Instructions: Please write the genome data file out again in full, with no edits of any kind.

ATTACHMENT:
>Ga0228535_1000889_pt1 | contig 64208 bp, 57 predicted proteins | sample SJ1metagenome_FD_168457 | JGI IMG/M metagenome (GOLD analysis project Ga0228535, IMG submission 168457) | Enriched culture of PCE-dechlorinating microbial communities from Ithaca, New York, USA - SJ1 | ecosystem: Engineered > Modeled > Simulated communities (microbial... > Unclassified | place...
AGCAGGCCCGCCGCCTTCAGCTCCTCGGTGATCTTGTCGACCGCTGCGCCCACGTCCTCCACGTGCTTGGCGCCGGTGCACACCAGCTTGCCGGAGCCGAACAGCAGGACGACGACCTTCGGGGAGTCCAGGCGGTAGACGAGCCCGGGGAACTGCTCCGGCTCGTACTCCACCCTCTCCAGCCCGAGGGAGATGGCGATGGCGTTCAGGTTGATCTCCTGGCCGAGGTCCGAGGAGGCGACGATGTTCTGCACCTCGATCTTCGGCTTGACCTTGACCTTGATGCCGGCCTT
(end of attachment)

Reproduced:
>Ga0228535_1000889_pt1 | contig 64208 bp, 57 predicted proteins | sample SJ1metagenome_FD_168457 | JGI IMG/M metagenome (GOLD analysis project Ga0228535, IMG submission 168457) | Enriched culture of PCE-dechlorinating microbial communities from Ithaca, New York, USA - SJ1 | ecosystem: Engineered > Modeled > Simulated communities (microbial... > Unclassified | place...
AGCAGGCCCGCCGCCTTCAGCTCCTCGGTGATCTTGTCGACCGCTGCGCCCACGTCCTCCACGTGCTTGGCGCCGGTGCACACCAGCTTGCCGGAGCCGAACAGCAGGACGACGACCTTCGGGGAGTCCAGGCGGTAGACGAGCCCGGGGAACTGCTCCGGCTCGTACTCCACCCTCTCCAGCCCGAGGGAGATGGCGATGGCGTTCAGGTTGATCTCCTGGCCGAGGTCCGAGGAGGCGACGATGTTCTGCACCTCGATCTTCGGCTTGACCTTGACCTTGATGCCGGCCTT